Diane Greene, CEO of Google's cloud business, met last week with leaders from three big companies — one in health care, one in infrastructure and one in supply chain management.
"All three of them, it was either CTO or CEO. All three of them wanted to discuss the transformation of their companies, and, across a broad spectrum, of what we could bring to the table," Greene said Friday during a visit to CNBC's San Francisco bureau.
And after those talks, she's confident that all three will become "pretty sizable customers."
The expansive, high-level nature of those meetings suggests that Google has matured in its engagement with businesses in selling cloud services since Greene joined in late 2015.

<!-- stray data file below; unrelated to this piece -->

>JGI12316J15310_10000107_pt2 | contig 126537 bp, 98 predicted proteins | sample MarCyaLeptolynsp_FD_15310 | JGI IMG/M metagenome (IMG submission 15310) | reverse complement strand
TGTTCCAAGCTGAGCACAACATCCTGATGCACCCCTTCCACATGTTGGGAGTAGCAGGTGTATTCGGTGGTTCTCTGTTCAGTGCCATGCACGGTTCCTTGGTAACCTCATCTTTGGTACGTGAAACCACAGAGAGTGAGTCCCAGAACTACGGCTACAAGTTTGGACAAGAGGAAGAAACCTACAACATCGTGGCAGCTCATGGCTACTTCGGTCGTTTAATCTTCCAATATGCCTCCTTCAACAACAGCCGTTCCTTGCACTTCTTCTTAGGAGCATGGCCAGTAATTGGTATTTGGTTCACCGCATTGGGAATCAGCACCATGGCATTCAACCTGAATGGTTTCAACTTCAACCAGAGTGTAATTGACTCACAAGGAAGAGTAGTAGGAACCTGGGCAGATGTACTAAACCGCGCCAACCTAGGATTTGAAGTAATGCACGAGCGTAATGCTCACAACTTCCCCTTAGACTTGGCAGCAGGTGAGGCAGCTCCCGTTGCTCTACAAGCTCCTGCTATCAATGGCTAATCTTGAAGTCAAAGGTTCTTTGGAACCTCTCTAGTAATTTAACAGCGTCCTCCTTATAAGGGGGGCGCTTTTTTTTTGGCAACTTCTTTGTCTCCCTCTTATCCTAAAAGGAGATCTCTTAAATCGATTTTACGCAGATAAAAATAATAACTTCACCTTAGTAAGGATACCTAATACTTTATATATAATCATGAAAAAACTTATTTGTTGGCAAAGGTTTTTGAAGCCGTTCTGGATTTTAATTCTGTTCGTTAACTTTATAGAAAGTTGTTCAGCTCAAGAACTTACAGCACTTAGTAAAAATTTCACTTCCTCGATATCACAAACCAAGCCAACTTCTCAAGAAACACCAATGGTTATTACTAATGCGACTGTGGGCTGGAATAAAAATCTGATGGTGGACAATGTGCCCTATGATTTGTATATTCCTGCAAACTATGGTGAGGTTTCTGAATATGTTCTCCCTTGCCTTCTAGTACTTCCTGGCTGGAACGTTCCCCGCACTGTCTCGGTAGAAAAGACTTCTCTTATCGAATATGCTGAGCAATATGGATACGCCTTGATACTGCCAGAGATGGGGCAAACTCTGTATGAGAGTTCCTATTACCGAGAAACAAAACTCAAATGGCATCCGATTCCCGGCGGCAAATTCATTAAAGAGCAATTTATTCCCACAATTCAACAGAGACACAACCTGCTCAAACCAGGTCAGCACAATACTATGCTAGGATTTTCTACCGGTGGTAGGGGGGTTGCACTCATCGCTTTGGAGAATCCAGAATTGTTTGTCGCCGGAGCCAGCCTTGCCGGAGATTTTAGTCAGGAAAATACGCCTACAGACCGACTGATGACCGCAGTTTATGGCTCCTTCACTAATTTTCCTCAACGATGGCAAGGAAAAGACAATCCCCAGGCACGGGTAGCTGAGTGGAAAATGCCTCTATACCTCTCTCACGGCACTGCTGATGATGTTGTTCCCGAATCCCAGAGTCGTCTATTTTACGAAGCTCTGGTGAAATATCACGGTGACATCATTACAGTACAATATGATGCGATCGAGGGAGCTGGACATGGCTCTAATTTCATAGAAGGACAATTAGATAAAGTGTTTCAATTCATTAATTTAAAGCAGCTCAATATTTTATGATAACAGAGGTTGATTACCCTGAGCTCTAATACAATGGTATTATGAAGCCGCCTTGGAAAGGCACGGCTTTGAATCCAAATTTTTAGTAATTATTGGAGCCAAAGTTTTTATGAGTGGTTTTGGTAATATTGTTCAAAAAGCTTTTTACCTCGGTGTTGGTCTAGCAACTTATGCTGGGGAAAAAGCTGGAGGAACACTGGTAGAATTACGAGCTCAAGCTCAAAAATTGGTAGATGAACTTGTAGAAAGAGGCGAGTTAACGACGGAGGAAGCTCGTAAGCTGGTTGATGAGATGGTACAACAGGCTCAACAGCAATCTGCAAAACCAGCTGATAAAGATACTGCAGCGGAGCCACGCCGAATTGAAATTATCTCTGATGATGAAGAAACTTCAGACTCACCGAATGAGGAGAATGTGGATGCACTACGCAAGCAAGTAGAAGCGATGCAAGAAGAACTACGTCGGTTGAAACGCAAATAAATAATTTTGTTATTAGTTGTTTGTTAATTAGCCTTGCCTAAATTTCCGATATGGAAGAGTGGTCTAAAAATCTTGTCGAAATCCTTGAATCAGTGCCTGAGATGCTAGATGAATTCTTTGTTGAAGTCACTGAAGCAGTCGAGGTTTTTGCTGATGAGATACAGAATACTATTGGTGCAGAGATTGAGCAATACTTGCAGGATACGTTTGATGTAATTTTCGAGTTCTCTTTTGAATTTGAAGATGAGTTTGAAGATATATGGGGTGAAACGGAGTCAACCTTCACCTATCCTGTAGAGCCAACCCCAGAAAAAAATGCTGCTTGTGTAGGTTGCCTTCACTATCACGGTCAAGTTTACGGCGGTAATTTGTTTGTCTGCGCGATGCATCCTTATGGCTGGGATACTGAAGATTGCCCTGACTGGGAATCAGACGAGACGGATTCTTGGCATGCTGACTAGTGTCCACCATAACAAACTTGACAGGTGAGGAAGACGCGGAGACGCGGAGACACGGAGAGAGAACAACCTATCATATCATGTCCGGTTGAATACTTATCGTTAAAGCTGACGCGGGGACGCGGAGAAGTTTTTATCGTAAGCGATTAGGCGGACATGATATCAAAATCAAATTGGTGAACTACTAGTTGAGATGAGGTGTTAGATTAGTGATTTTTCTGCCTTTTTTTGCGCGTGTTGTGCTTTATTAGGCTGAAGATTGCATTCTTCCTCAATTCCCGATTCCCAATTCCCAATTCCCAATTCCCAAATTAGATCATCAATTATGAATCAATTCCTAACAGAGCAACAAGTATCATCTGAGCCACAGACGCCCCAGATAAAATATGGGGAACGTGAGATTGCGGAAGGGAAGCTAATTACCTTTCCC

The Google cloud had picked up more big-name customers since then, including PayPal and Verizon, and a massive 130,000-seat contract with Airbus to replace Microsoft's Office. It has added features through acquisitions and in-house product development, while striving to stay in its lane as a general-purpose technology provider. And Google has also brought in more leaders, including former Intel executive Diane Bryant.
Greene herself is regularly traveling overseas to meet with customers — and keeping an eye on numbers. While the Google Cloud Platform isn't the No. 1 public cloud, Greene ultimately comes across as confident.
And that's for good reason. Google cloud has grown in multiple ways under her leadership.